Soon after taking office last summer, the new Pakistani government led by Prime Minister Imran Khan confronted mounting economic challenges and the prospect of a balance of payments crisis. The government has delayed accepting an International Monetary Fund bailout and sought additional sources of financial assistance from Saudi Arabia and the United Arab Emirates, among others. Saudi Crown Prince Mohammad bin Salman recently visited Pakistan to finalize agreements on new projects in the energy sector and other areas, which solidified a $20 billion Saudi investment in Pakistan’s economy to match the scale of China, Islamabad’s principal ally. Pakistani military cooperation with Saudi Arabia has also remained strong, with the former Pakistani chief of army staff Raheel Sharif now heading a Saudi-sponsored military coalition.

The deepening relationship between Pakistan and the Gulf states comes at a period of high tension between Saudi Arabia and Iran, whose border with Pakistan has also been the site of periodic clashes and whose past efforts to launch a gas pipeline project linking the two countries remains stalled. A February 13th terrorist attacked, which killed 27 members of Iran’s Revolutionary Guard and was linked to Pakistani-based militants, only further escalated tensions between the two countries. While Prime Minister Khan has professed a desire to serve as a mediator between Saudi Arabia and Iran, Pakistan faces an increasingly challenging diplomatic balancing act.
 
Please join the U.S. Institute of Peace on Monday, March 11th from 1:00pm – 2:30pm for a conversation analyzing the current Pakistani government’s relations with Saudi Arabia, Iran, and the Gulf States, and implications for regional security in South Asia and the greater Middle East. Take part in the discussion on Twitter with #USIPPakistan.

Speakers

Ankit Panda
Senior Editor, The Diplomat

Karen Young
Resident Scholar, American Enterprise Institute

Alex Vatanka
Senior Fellow, Middle East Institute

Ambassador Richard Olsonmoderator
Former United States Ambassador to Pakistan and the United Arab Emirates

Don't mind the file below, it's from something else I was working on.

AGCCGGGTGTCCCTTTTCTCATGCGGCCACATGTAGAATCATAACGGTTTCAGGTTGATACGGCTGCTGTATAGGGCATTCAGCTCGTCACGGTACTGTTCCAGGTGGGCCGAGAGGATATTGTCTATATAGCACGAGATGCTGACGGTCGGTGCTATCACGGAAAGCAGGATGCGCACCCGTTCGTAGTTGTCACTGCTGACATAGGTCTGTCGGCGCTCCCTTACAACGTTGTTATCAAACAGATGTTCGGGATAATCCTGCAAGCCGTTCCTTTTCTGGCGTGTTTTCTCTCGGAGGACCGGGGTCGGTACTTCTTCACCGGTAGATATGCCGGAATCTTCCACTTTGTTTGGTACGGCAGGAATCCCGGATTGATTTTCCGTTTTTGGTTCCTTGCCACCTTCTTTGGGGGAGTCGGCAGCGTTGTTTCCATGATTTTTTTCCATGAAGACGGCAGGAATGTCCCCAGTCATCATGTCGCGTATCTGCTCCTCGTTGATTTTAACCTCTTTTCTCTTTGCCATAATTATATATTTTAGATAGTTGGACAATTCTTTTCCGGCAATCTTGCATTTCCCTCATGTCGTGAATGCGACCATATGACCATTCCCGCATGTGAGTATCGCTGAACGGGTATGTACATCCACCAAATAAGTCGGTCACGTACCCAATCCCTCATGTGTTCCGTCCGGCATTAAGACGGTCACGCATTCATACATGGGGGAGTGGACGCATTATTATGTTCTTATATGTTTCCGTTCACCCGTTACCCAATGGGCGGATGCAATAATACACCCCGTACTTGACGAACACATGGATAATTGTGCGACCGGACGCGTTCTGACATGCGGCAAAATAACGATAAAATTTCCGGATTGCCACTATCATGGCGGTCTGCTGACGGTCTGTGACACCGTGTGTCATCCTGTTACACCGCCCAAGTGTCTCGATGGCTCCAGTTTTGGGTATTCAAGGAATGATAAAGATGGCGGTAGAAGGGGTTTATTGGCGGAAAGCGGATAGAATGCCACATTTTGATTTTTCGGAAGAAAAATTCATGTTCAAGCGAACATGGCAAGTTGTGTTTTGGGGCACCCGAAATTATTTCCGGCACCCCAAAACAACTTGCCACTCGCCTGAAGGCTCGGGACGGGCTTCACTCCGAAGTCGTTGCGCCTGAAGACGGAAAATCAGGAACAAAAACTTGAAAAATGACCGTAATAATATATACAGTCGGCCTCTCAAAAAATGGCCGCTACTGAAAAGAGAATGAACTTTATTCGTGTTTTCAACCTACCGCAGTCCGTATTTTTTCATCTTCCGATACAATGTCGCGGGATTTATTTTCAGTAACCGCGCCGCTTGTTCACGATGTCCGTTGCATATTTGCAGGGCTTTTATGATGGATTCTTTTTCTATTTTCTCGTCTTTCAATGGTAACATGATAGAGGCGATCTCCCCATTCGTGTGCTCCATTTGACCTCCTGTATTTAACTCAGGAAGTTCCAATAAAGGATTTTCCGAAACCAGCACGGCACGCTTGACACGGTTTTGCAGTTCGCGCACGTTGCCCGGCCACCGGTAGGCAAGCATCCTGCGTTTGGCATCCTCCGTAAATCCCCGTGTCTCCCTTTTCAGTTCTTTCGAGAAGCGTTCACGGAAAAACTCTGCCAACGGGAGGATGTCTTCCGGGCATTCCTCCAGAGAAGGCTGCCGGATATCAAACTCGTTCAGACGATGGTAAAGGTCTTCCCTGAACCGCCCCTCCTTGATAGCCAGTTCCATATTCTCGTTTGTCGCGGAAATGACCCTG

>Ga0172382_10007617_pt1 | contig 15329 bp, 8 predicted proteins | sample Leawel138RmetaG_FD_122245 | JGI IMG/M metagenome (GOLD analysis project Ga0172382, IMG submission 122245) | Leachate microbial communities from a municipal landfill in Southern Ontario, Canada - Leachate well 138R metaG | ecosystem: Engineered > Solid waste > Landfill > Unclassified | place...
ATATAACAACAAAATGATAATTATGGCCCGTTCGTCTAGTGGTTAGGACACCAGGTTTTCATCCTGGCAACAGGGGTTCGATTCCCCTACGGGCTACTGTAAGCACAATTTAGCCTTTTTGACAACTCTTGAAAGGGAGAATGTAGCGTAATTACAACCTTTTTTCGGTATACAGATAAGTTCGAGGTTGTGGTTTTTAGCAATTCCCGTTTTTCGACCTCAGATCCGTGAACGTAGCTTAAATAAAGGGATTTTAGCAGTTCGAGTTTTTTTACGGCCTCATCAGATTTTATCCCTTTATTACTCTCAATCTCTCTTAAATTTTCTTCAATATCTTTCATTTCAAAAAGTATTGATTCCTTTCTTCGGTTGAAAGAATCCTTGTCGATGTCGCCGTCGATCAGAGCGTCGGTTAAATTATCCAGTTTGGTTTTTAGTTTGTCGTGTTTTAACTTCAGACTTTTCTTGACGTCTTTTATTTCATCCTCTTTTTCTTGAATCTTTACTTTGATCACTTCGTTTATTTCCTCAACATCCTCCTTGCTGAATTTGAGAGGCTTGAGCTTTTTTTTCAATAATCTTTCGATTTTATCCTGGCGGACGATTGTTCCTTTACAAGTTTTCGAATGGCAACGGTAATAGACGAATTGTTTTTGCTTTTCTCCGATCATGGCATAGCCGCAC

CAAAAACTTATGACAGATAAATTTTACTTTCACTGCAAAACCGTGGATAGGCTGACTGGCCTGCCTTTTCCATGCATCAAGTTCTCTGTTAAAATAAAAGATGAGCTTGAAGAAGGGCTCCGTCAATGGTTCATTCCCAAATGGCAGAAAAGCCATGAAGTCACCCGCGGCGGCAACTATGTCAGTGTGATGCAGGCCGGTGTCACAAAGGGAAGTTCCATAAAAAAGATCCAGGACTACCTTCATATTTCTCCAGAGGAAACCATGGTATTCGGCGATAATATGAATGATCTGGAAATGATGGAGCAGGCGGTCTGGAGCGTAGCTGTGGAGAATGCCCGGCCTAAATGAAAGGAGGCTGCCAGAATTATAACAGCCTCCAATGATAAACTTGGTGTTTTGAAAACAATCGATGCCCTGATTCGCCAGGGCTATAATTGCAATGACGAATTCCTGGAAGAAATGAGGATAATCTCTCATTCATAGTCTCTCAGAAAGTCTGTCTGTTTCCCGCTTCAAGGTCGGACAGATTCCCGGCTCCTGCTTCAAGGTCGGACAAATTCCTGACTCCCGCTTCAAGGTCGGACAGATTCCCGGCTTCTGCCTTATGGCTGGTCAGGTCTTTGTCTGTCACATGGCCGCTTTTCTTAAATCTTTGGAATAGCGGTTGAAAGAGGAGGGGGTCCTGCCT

Related Publications

Our Next ‘Unthinkable’ Crisis: Nuclear War in Asia?

Our Next ‘Unthinkable’ Crisis: Nuclear War in Asia?

Thursday, May 19, 2022

By: James Rupert

Our world’s spate of disasters so recently unimaginable — European cities pulverized by war, Earth’s decaying climate or 6 million dead from pandemic disease — evokes a national security question: What other “unthinkable” crises must American citizens and policymakers anticipate? A singular threat is warfare around our planet’s one spot where three nuclear-armed states stubbornly contest long-unresolved border conflicts. Largely unnoted in national security news coverage, the conflicts embroiling China, India and Pakistan are growing more complex and dangerous. A USIP study shows the urgency for U.S. policymakers of working to reduce the risks.

Type: Analysis and Commentary

Global PolicyConflict Analysis & Prevention

China, India and Pakistan: Tenuous Stability Risks Nuclear War

China, India and Pakistan: Tenuous Stability Risks Nuclear War

Tuesday, May 17, 2022

By: Daniel Markey, Ph.D.;  Andrew Scobell, Ph.D.;  Vikram J. Singh

Over the past decade, long-standing disputes between the nuclear-armed states of Southern Asia have repeatedly veered into deeper hostility and violence. These regional developments reflect and reinforce new and significant geopolitical shifts, starting with the global strategic competition between China and the United States. In Southern Asia, relations between the United States and Pakistan have frayed even as U.S.-India and China-Pakistan ties have strengthened. The region now faces deepening and more multifaceted polarization. Global competition adds fuel to regional conflict and reduces options for crisis mediation.

Type: Analysis and Commentary

Conflict Analysis & PreventionGlobal Policy

View All Publications